• E rock April 14, 2013 at 12:56 pm -

            Something I read elsewhere, in regards to covering while decarbing, is that is may happen more readily with less oxygen preset, or in a vacuum.

            Say, a sealed mason jar in the oven (won’t explode i’ve done it. though i maybe cautious if it was some wet heavy trim or something from which a LOT of water may evaporate

      • Chummy Anthony April 29, 2014 at 5:56 am - Reply

        Not a wasted step when you consider Rick Simpsons recent discovery, that vaporizing and collecting, like a covered jar and to a lesser extent, a foil covered container, significantly increases thc percentage. I have yet to study his findings and if anyone finds them please share. tokes2ya:)-Chummy

  9. Steve January 23, 2013 at 3:39 pm - Reply

    I ended up putting 2 ground-up grams into an oz of glycerine in a mason jar. The jar has been on the candle warmer for about a week, I was concerned about the high heat so i placed a folded up napkin under the jar. I’m going to give it another day so it will have been cooking a full week. I will post the result at some point. Taking your advise into consideration, I want to make an alcohol only tincture then one with mostly glycerine and some alcohol. All in the interest of science ;)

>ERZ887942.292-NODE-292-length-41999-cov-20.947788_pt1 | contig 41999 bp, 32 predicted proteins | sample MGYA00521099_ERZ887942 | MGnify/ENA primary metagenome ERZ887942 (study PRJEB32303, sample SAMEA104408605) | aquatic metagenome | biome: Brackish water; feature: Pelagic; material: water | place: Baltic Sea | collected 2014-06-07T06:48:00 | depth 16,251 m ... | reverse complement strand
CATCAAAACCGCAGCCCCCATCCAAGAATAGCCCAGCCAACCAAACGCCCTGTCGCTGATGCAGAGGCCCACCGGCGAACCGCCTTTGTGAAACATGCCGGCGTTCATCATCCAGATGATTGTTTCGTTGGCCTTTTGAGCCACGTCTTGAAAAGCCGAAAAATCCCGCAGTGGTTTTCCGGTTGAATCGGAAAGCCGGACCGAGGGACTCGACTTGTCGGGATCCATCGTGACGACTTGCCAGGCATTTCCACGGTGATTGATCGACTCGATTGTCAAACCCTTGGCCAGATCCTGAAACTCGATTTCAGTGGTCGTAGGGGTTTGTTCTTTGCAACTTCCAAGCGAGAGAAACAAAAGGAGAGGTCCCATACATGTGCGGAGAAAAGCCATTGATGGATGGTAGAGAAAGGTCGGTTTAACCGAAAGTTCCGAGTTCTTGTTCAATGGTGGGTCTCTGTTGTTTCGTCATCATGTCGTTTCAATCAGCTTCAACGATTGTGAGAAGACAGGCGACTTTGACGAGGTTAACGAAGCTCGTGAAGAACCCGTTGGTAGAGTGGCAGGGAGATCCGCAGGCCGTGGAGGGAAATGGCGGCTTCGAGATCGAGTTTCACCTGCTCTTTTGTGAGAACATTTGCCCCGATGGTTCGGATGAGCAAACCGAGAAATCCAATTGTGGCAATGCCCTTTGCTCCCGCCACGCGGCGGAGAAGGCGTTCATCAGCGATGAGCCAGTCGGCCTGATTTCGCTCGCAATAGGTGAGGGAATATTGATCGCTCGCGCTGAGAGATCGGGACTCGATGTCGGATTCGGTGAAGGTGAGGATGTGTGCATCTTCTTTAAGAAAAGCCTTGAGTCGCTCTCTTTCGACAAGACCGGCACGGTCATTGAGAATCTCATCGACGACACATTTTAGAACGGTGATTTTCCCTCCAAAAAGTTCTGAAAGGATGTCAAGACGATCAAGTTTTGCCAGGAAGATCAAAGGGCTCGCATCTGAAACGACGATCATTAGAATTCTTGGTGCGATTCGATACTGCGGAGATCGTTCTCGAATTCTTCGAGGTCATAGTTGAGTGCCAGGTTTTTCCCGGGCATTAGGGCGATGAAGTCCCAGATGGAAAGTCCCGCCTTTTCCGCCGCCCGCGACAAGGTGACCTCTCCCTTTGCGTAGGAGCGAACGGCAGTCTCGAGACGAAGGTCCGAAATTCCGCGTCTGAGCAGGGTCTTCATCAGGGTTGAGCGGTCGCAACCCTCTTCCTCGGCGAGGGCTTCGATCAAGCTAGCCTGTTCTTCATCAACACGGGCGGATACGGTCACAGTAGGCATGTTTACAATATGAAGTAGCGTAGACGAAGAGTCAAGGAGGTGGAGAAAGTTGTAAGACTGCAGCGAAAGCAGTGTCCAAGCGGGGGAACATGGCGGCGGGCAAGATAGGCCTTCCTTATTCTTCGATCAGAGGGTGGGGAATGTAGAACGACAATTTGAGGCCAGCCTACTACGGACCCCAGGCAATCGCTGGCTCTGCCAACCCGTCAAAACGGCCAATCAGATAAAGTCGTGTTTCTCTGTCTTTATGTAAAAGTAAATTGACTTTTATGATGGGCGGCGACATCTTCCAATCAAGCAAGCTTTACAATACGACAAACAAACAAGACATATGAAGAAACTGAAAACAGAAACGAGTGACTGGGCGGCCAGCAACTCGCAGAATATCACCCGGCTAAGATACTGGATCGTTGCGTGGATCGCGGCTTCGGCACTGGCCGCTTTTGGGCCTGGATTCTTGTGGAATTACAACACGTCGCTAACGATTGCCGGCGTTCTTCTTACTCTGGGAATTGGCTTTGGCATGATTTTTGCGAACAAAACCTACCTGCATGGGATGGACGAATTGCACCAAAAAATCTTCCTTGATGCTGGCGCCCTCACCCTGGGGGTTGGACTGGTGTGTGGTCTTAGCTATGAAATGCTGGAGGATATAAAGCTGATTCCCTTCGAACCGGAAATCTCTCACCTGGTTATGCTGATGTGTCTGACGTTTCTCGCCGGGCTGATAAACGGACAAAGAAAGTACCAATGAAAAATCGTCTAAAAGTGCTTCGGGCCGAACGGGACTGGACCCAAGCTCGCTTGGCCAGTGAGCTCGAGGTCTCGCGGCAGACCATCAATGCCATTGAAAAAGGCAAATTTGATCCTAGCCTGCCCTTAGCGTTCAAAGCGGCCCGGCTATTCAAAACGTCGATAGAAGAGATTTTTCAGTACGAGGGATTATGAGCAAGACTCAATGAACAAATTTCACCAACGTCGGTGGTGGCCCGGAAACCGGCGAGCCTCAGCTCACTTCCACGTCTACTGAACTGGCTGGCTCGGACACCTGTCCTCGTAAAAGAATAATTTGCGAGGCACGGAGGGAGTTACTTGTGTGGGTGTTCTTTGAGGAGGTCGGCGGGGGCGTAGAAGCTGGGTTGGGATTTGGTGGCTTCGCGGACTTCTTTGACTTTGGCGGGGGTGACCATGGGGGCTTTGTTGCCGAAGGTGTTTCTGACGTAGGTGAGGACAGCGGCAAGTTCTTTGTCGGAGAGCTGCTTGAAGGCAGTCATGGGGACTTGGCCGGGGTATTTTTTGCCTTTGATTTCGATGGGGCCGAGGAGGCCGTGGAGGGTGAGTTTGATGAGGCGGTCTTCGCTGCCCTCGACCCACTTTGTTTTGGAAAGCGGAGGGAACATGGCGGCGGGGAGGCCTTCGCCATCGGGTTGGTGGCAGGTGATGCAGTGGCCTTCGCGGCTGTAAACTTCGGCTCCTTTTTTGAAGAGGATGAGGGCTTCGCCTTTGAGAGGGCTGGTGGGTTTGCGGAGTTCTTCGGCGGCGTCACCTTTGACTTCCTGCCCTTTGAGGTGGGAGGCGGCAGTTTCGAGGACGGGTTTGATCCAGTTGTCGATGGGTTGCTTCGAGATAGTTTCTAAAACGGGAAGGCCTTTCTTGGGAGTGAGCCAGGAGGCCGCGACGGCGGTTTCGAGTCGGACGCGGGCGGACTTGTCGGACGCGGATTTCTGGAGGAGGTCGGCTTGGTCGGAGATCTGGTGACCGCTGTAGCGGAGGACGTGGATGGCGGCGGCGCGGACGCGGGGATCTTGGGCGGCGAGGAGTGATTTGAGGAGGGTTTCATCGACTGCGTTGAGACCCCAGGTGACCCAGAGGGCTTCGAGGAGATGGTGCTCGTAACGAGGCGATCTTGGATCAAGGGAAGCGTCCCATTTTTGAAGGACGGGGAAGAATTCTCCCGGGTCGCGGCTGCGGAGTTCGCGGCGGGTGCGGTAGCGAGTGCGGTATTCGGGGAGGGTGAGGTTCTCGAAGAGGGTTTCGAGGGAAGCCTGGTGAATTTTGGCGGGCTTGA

10. Brother Sweetleaf February 14, 2013 at 2:49 pm - Reply

    This has been the single-most power-packed blast of helpful info I’ve found in a while. I’ve been posting on forums & asking questions, but there’s been few responses that are even a fraction as thorough as this article (and the answers to the comments following the article). Sincerely, I am at a loss for words, because this answered so much. There are still questions, undoubtedly, but I may be able to figure out the answers now that I’ve got all this great info.

    Rambo, you are The Man.

    • Rambo February 18, 2013 at 8:07 pm - Reply

      Thanks. You are to kind.

      • Mary June 7, 2014 at 10:12 pm - Reply

        …too kind not to kind

      • Bob Miller July 8, 2014 at 2:34 pm - Reply